Wednesday, February 12, 2014


After the previous post that addressed the conscious effort necessary to understand the problems and the causes of confusion and stress in our life; and after realizing how simple meditation is preformed; the final step in Naked Buddhism is living a productive life through the Buddha’s teachings. 

Whether or not the actual Buddha prescribed the Eightfold Path is inconsequential.    Like the Bible, the Buddha’s teachings were past from oral tradition through hundreds of translations.   I would like to think that the Buddha suggested these guidelines for living a fulfilled life, but regardless of the origin they seem to me a path worthy to strive and to follow. 

The eight aspects of the path, also known as the Eightfold Path, are: right view, right intention, right speech, right action, right livelihood, right effort, right mindfulness and right meditation.  

Note - in other religions restrictions are laid down: though shall not…   In Buddha’s teachings the Buddha simply insisted that you inherently know what is right and wrong, and that you always choose the right over the wrong action.   Instead of laying down laws the Buddha described a path that can help in leading a fulfilled life on this earth.  

Grumpy cat - a true Naked Buddhist - accepts nothing on faith.
1.    RIGHT VIEW:   The Buddha recognized that the world is in a state of constant change – constant flux - and to hold a rigid view or concept or belief or opinion is to become entrenched in dogma.   We should clear our mind of preconceptions and view the world and situations as they actually are in the moment.  Accept change and adjust accordingly.

2.    RIGHT INTENTION:   Interact with the world selflessly – for the good of all – not self centered.   Begin each day with compassion for others and a realistic understanding of what the outcome of our actions will have on others.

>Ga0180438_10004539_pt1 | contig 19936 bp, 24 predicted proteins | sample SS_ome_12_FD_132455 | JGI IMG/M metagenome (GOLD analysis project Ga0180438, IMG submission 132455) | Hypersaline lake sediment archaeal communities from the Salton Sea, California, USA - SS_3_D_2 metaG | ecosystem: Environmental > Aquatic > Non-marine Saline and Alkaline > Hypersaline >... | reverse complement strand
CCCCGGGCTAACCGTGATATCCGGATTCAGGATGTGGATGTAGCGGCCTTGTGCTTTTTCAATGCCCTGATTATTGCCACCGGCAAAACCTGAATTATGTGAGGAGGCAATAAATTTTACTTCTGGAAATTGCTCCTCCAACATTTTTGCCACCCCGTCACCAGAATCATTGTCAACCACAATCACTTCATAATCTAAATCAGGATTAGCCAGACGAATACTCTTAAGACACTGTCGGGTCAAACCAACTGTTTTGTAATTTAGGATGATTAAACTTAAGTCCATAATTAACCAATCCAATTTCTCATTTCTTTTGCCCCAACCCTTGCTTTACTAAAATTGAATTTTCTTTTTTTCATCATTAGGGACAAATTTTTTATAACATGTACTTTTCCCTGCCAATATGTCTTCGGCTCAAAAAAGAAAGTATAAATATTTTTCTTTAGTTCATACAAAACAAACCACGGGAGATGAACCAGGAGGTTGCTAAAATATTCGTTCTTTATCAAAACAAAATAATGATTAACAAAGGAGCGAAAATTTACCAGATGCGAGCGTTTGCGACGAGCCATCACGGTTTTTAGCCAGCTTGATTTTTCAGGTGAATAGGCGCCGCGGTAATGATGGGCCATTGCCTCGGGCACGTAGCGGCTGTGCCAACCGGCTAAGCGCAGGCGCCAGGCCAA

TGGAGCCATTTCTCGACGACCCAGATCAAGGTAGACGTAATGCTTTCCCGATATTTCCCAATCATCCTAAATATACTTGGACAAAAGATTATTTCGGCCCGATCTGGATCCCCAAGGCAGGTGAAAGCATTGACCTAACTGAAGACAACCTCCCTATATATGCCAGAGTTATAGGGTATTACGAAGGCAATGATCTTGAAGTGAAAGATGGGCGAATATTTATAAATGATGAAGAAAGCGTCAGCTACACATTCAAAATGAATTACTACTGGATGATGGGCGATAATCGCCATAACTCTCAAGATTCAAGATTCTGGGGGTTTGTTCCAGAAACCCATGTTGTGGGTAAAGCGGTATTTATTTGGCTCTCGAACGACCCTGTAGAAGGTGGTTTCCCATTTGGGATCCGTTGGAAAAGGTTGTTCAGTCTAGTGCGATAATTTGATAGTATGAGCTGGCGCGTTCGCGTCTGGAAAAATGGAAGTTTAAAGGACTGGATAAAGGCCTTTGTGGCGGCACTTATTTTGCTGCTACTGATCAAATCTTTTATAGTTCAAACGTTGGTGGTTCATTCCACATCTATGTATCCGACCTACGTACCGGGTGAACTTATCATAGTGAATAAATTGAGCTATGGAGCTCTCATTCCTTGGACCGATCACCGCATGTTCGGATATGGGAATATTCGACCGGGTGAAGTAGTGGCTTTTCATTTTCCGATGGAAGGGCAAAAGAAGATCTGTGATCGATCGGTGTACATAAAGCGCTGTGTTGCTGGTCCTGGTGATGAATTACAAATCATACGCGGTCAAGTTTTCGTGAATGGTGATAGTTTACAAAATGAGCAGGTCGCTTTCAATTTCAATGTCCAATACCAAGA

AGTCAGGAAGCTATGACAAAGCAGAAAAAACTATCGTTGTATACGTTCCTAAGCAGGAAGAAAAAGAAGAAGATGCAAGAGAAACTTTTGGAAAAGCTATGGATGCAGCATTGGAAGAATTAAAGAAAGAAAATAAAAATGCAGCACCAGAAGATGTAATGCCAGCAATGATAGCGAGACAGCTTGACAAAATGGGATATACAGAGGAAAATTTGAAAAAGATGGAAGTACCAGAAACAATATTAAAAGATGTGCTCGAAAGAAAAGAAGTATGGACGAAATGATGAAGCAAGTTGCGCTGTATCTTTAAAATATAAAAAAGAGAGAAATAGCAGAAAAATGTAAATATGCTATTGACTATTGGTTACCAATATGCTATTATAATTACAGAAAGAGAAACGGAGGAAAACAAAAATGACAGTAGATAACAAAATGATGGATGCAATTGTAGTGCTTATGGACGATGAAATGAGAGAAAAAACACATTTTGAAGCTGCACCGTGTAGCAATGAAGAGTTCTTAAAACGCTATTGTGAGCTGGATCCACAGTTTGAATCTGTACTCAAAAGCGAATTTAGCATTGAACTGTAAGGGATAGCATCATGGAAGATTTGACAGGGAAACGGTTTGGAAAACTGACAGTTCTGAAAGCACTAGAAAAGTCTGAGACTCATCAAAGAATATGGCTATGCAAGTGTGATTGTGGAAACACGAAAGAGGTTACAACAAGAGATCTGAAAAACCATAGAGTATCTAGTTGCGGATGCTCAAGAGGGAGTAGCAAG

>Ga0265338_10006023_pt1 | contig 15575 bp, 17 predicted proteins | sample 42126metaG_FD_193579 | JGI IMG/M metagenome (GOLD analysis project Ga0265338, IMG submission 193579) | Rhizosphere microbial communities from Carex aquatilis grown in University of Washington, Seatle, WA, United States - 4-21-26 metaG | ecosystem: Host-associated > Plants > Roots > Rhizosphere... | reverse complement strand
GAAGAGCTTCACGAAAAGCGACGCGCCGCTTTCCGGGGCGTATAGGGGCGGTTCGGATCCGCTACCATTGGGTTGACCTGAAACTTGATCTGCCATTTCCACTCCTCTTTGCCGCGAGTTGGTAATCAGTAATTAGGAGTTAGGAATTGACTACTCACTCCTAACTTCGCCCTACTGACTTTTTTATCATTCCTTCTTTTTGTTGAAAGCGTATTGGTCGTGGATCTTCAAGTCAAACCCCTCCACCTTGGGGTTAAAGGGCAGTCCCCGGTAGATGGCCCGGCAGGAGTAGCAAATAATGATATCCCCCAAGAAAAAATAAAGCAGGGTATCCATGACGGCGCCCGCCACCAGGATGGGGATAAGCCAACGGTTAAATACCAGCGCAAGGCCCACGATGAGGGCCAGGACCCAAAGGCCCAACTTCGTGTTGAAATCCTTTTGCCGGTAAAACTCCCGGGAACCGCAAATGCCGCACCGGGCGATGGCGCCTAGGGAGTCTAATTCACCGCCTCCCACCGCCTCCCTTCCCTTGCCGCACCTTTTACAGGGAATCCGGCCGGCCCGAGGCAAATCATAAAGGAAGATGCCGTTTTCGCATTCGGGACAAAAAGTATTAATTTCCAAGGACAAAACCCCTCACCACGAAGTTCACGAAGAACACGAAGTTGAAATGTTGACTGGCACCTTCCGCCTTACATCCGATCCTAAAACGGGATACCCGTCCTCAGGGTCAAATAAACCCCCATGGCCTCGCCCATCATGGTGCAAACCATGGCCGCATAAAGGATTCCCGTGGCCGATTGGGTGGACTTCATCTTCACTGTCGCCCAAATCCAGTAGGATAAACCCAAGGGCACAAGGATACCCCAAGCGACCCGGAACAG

3.    RIGHT SPEECH:   Speak the truth as you perceive it, but never speak to injure others. 

4.    RIGHT ACTION:   Following charismatic leaders and becoming entrenched in doctrines and dogma is relinquishing you free thought and will.   Be your own person - do what you know to be right.

5.    RIGHT LIVELYHOOD:  The ideal job would be one that we would enjoy.  This is what we all wish for; but in reality few are so fortunate.   In our material world we work at jobs strictly in order to live a lifestyle that we desire.  We have to meet the basic requirements of food, shelter and security; and of course it is our nature – and not bad - to want more; provided that an obsession to succeed doesn’t distract us from living each day to the fullest.      It is also important that we not knowingly work in any occupation that causes harm to others.   Therefore, because we must work, we should try and be conscious, productive and satisfied with our labor,   Change the things we can change and except the things we can not.

6.    RIGHT EFFORT:   We should make an effort to live in each moment.   We should also realize that the things we do effect others and we should endeavor to cause no harm.  Living in the NOW requires we step away from our preconceptions, prejudices and social conformities and address each issue anew – making decisions as needed; all the time striving to appreciate the beauty and  wonder of the moment – being aware of the privilege of being alive. 

7.    RIGHT MINDFULNESS:  We should seek to be conscious in each moment.  We should be aware of the distractions that seem to demand our attention and realize that it is the NOW that is important.   We should consider how we are actually engaged in the world from moment to moment and recognize that unconscious stress (duhkha) is the cause of discontent - and only by identifying the cause can we except the problem and move beyond it.

8.    RIGHT MEDITATION:  Right meditation is making meditation an integral part of our daily life.   We should take time each day to meditate – if only for a few minutes.  Through meditation we clear our minds of distractions and become focused.   By meditating we relax our body and give our mind down time – a rest period – a reboot. 

There is much more to Buddhism: Buddhist stories, sayings, concepts and art.  But the naked basic teaching of the Buddha is to live productively in the moment – fully aware each day – and to appreciate the beauty and mystery of our short life.   All the rest is distraction.  

the Ol’Buzzard

1 comment:

COMMENT: Ben Franklin said, "I imagine a man must have a good deal of vanity who believes, and a good deal of boldness who affirms, that all doctrines he holds are true, and all he rejects are false."